How to get proper parameters of SPH simulation?

I'm implementing basic fluid flow simulator using SPH method basing on e.g. https://www10.informatik.uni-erlangen.de/Publications/Theses/2010/Staubach_BA10.pdf.

So far I've implemented:

• uniform grid constructing

• density and pressure field calculating

• pressure force and viscosity force calculating
• velocity damping force calculating
• surface tension force (surface normal and curvature value) calculating
• acceleration and velocity calculating (basing on these forces and gravity force)

Unfortunately I have a problem with calibrating parameters to avoid particles clustering or spreading them in every possible direction.

Is there a way other than random to calculate proper values of simulation parameters?

My parameters are:

• particle radius - (I'd like it to be 0.3 and to set other parameters corresponding to this one)
• particle mass - decides about everything
• stiffness - decides about value of pressure force (k in 2.19 equation)
• rest density - decides about pressure field (ρ0 in 2.19 equation)
• dynamic viscosity - decides about value of viscosity force (μ in 2.25 equation)
• gravity force - (0.0, -9.81, 0.0)
• velocity damping - decides about value of damping force (F = -velocity damping * velocity)
• tension coefficient - decides about value of surface tension force (σ in 2.30 equation)
• tension treshold - minimal length of surface normal to calculate surface tension force (l in 2.31 equation)
• time step

I'm pretty sure that my calculations are fine. Unfortunately example values from this or other documents don't work for me and I probably need to calculate them on my own.

Oh, almost forgot, I'm using CUDA 6.0.

• Do you mean you have a hard time 1. setting the initial conditions or 2. that the particles tend to gather as time passes ? – Gael Lorieul Aug 22 '14 at 7:35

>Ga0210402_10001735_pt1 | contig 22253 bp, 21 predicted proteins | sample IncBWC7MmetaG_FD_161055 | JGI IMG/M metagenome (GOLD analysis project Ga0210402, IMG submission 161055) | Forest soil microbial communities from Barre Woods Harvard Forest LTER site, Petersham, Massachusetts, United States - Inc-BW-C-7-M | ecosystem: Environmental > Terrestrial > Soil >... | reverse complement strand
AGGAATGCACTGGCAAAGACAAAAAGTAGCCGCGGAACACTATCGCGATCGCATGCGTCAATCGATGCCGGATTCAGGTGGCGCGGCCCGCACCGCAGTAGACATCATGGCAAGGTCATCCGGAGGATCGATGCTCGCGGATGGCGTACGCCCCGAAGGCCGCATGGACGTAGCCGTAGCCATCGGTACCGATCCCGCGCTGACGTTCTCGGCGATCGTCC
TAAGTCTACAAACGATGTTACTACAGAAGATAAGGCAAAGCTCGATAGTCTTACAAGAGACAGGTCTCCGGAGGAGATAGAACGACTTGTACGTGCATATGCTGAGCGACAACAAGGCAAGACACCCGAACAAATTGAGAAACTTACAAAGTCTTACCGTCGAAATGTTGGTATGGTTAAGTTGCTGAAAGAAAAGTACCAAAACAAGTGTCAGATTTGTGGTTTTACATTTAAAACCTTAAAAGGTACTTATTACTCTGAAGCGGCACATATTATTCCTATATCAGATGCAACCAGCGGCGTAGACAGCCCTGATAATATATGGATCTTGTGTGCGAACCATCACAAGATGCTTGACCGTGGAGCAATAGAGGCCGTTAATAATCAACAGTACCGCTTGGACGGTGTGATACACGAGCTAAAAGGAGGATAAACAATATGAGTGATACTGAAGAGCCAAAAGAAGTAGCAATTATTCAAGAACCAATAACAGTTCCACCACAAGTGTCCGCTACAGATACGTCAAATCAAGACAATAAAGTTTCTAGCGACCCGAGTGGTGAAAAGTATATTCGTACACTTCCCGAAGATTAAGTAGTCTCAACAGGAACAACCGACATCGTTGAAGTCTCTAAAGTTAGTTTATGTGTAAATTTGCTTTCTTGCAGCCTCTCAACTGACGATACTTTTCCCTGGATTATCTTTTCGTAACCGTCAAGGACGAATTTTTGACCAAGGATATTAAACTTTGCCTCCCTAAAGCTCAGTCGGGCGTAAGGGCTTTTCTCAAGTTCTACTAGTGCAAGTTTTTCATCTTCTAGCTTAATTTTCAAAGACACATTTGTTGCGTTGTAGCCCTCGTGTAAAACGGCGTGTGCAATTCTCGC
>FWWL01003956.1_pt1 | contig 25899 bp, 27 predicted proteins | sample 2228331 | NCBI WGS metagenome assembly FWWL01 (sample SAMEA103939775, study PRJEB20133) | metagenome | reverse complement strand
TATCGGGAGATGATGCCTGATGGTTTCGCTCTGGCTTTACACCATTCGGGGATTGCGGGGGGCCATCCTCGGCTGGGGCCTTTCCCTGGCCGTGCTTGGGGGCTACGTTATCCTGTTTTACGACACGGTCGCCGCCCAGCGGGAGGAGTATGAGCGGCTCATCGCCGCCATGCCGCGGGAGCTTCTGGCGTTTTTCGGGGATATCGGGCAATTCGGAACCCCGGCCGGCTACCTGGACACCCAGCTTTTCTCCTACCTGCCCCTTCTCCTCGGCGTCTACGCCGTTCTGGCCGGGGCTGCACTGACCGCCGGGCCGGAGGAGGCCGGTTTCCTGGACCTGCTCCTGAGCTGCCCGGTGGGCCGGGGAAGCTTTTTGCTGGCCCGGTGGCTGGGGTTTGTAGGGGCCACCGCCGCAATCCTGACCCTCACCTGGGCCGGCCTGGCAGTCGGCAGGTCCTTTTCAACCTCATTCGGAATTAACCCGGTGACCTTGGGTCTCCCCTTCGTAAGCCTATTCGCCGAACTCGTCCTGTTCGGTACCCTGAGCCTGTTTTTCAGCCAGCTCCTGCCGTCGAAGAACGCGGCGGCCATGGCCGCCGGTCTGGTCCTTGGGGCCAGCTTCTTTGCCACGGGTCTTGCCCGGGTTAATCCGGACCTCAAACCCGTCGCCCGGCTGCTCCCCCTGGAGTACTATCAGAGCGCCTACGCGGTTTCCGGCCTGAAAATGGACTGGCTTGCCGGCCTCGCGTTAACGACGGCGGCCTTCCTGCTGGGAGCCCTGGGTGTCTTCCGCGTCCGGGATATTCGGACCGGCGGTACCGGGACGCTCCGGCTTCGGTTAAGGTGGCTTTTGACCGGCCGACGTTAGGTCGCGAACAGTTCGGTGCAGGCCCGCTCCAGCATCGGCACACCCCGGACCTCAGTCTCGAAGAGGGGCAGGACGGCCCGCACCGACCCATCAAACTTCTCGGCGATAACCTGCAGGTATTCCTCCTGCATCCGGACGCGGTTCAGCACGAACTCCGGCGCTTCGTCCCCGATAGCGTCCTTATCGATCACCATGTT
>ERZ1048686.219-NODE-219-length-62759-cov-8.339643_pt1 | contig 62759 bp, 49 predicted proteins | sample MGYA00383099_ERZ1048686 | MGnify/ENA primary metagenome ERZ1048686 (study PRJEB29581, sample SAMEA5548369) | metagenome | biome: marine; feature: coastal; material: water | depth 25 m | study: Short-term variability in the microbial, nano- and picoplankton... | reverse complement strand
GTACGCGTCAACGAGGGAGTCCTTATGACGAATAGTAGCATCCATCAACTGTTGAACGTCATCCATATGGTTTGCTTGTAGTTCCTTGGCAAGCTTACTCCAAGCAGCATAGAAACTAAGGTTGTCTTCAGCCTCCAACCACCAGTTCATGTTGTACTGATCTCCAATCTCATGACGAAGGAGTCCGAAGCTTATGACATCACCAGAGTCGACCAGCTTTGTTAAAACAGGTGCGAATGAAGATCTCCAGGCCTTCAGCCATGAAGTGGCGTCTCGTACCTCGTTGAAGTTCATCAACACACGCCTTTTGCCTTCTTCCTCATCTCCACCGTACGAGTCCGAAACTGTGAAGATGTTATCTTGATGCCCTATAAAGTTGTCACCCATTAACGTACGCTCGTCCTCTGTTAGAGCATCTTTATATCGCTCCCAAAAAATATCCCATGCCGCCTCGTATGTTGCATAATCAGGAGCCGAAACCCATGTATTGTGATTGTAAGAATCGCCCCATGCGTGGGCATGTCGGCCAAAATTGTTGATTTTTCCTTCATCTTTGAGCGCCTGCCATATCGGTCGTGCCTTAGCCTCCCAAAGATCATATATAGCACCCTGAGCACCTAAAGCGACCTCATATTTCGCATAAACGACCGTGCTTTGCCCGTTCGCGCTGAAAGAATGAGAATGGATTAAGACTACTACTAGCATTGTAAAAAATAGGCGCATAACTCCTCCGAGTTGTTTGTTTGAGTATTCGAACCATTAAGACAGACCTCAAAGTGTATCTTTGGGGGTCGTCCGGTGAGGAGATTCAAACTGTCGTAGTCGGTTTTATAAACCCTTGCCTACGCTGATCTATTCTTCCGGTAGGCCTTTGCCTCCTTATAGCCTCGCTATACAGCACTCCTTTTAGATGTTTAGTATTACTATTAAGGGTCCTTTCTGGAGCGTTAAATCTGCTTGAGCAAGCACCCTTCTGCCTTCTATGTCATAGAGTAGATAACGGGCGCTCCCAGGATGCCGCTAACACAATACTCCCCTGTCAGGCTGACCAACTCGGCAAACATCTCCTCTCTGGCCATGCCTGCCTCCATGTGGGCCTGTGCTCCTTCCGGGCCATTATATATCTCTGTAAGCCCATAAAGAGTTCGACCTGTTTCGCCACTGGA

• I try to set initial condition for e.g box of 10x10x10 particles. I can't figure out parameters so it acts like water (form some kind of stable droplet and fall down with gravity). Particles explode, pulse like a heart and form clusters or collapse. – Aerion Aug 22 '14 at 13:55
• Would you be willing to share your code so we can have a look? Also the link you posted is broken. – nluigi Aug 6 '17 at 7:50

A few constraints that usually work in scientific SPH (weakly compressible) computations:

• particle radius or influence radius, $\Delta$: define it arbitrarily to set the resolution.

• smoothing radius, $h$: it depends on the kernel function, in your case $h=\Delta/4$.

• rest density $\rho_0$: 1000 for water.

• particle mass, $m$: The number of neighbours in 3D should be about $n=50$. The mass can be calculated as: $m=\frac{4\Delta^3\pi}{3n}\rho_0$

• Stiffness: $c<10u_{max}$, where $u_{max}$ is the maximum velocity expected in the simulation.

• Viscosity $\mu$: The link is dead, so I don't see the equation but is assume $\mu\approx0.01..0.1$

• time step: $dt_{max}\approx0.2\min\bigg(\sqrt{\frac{h}{a_{max}}},\frac{h}{c}\bigg)$

• initial interparticle distance: $dx=\sqrt[3]{\frac{4\Delta^3\pi}{3n}}$

• Do you have a reference for these values as recommended values? – Paul Oct 2 '17 at 21:56